Today, it is common practice to use Bereshis, Shemos, Vayikra, Bamidbar, Devarim as the names of the five books of the Torah, but this was not always the case. As an example, the Talmud refers to them as חומש הפקודים or תורת כהנים. Even Rashi on the first link calls Bamidbar "ספר וידבר".

I was wondering what are the earliest sources we have for the modern names.

Note: this question is related to Names of the books of Tanakh but different, because most of the names (e.g. רות וספר תהלים ואיוב ומשלי קהלת שיר השירים) were already established in the Talmud.

  • Note that the first Tosfos in Gittin refers to Bamidbar as Vayidaber and Devarim as Mishneh Torah (Chazal’s name for it). As an aside, fixed a typo for you.
    – DonielF
    Oct 31, 2017 at 17:58
  • 2
    In the 4th century CE, Eusebius (reviewing Origen) identified the first three and fifth names close to the current forms, saying: εἶτα μετά τινα ἐπιφέρει λέγων· «εἰσὶν δὲ αἱ εἴκοσι δύο βίβλοι καθ ̓ Ἑβραίους αἵδε· ἡ παρ ̓ ἡμῖν Γένεσις ἐπιγεγραμμένη, παρὰ δ ̓ Ἑβραίοις ἀπὸ τῆς ἀρχῆς τῆς βίβλου Βρησιθ [Bresith], ὅπερ ἐστὶν «ἐν ἀρχῇ»· Ἔξοδος, Ουελλεσμωθ [Welle smoth], ὅπερ ἐστὶν «ταῦτα τὰ ὀνόματα» · Λευιτικόν, Ουϊκρα [Wikra], «καὶ ἐκάλεσεν»· Ἀριθμοί, Αμμεσφεκωδειμ [Ammesfekodeim]· Δευτερονόμιον, Ελλεαδδεβαρειμ [Ellead debareim]
    – Henry
    Nov 1, 2017 at 9:11

1 Answer 1

  • Sefer B'Reshit: the Yerushalmi (Sotah 1:10) already refers to it as Sefer B'reshit. This is also found in the Zohar (Raya Mehemna Vol. II Parashat Mishpatim 119b).
  • Sefer Sh'mot: The Midrash Lekah Tov (11th cent.) has a little rhyme at the end of Parashat Pekudei that refers to Sefer Sh'mot.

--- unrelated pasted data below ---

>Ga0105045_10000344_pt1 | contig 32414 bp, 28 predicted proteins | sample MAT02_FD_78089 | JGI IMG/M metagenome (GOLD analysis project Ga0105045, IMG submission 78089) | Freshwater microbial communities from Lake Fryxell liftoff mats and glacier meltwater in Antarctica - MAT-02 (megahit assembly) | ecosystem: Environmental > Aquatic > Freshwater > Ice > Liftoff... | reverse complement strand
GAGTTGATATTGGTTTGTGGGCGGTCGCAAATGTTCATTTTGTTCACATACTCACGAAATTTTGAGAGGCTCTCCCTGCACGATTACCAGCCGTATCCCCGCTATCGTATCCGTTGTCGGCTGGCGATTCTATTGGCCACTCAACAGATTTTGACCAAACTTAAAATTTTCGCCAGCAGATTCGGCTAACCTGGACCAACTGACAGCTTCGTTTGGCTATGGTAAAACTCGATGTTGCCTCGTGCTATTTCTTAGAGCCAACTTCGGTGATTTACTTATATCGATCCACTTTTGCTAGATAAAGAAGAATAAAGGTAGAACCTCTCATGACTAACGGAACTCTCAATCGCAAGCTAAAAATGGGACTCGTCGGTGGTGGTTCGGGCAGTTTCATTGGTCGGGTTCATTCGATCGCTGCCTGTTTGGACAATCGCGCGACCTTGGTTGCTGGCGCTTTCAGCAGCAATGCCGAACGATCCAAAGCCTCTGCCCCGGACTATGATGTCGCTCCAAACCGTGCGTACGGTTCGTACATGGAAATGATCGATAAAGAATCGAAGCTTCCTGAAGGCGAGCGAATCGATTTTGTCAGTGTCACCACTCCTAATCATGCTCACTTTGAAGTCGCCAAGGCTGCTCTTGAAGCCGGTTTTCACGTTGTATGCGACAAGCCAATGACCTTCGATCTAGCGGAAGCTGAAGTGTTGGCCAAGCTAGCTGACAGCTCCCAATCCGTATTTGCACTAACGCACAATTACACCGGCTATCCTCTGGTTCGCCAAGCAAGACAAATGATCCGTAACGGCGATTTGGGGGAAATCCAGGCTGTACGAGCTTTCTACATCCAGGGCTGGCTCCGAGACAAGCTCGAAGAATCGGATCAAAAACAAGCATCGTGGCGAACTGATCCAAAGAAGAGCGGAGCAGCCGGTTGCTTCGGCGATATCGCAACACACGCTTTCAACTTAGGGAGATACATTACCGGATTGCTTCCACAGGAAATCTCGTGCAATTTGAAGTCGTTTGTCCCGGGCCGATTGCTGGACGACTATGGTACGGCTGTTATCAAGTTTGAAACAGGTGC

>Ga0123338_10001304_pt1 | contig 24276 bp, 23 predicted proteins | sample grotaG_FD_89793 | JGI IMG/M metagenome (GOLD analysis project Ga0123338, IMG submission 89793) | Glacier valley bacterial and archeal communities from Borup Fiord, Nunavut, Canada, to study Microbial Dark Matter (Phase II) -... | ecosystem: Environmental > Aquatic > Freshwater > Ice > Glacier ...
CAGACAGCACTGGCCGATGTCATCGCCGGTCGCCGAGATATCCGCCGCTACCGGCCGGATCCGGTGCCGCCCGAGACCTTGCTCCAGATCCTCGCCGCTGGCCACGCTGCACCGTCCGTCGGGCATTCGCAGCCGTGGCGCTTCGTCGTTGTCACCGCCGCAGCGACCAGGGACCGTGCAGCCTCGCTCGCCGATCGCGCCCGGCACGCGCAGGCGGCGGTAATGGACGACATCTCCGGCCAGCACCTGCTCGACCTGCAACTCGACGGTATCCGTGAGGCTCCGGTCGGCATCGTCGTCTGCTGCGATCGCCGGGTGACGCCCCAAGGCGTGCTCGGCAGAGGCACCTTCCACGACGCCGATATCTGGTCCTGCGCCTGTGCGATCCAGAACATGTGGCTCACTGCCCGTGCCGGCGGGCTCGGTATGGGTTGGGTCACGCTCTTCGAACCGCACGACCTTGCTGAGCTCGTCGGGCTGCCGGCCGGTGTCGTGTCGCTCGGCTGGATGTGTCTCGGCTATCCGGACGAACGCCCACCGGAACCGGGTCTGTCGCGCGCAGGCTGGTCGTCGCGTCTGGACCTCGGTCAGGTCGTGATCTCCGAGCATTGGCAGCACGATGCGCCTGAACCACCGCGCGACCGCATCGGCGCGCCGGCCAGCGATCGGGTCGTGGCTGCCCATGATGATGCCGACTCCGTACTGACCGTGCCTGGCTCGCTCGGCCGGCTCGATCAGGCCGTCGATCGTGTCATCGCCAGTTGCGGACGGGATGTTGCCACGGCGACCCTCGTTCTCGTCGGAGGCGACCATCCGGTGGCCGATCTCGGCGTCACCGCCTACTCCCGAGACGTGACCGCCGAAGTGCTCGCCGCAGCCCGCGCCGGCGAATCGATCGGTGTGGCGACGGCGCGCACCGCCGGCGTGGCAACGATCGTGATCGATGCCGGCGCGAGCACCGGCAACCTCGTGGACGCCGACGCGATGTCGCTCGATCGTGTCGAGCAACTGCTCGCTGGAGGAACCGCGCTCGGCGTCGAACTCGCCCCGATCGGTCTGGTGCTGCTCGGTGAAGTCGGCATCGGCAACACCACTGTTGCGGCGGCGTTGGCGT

More common is "Sefer V'eleh Sh'mot" found in many Midrashim (although I have not seen it in critical editions). E.g. B'reshit Rabba (Vilna) (3:5, 65:8), Shir HaShirim Rabba (Vilna) (4:7), Midrash Tanhuma (Warsaw) Parashat Veyera (1). And in later (but still medieval) sources such as Midrash Aggada (Buber) B'midbar (21:14) and Yalkut Shimoni B'reshit (4). Also Rambam's Hilkhot Sefer Torah (8:7) and Ramban's introduction to Sefer Sh'mot. It is also found in the early Geonic work Seder Tannaim V'ammoraim (2:26).

  • Sefer Vayikra: B'reshit Rabba (ed. Albeck) to Parashat B'reshit (3) refers to it as Sefer Vayikra. Rambam (12th cent.) does as well in Hilkhot Sefer Torah (8:9)
  • Sefer B'midbar: Rashi (11th century) refers to Sefer B'midbar in Sh'mot (28:36) and Yehoshua (17:14). Rashbam (12th cent.) does as well in Bava Batra (124b), as does Rabbenu Hayyim Paltiel (13th cent.) in B'reshit (26:21).

There are also a couple of references to it as Sefer B'midbar Sinai (Rambam's Hilhkot Sefer Torah 8:9), from the 12th century, and Yad Ramah to Sanhedrin (43b) also from the 12th century.

  • Sefer D'varim: R. Hayyim Paltiel (beginning of B'midbar) refers to it as Sefer D'varim. Paneah Razza (14th cent.) has a short rhyme at the end of D'varim that refers to Sefer D'varim.

Slightly more common is referring to it as Sefer "Eleh HaD'varim" (which is still distinct from the more familiar Hazalic name of Mishneh Torah". The term "Sefer Eleh Had'varim" is found in Midrash Tannaim (D'varim 33:1). And in Rambam's Hilkhot Sefer Torah (8:10) and in Ibn Ezra (12th cent.) to (Sh'mot 18:1), and later Rishonim such as Ralbag (Shoftim 10:4).

The earliest singles source that refers to all five that I have found, is R. Hayyim Paltiel (beginning of B'midbar) who writes:

וס"ת של ה' חומשי תורה מים לו, ספר בראשית במצרים, ספר שמות (ל)מסעיהם, ספר ויקרא במדבר סיני, ספר במדבר יריחו, ספר דברים לעיני כל ישראל, מלמד מי שיש בידו מים כלומר שיודע ה' חומשי תורה עיקר התורה שלו ותורה נקראת מים.

While the possibility of scribal emendations before works were printed is possible, from the large number of early sources (not mentioned above were Sh'iltot, Bahag, and later Rashi and Ibn Ezra) that refer to Sefer B'reshit, and the dearth of early sources for the other books (except to a lesser degree Vayikra), it seems that this name is probably very old. Probably even Hazalic.

As indicated above, Sh'mot and and Sefer D'varim seem the latest.


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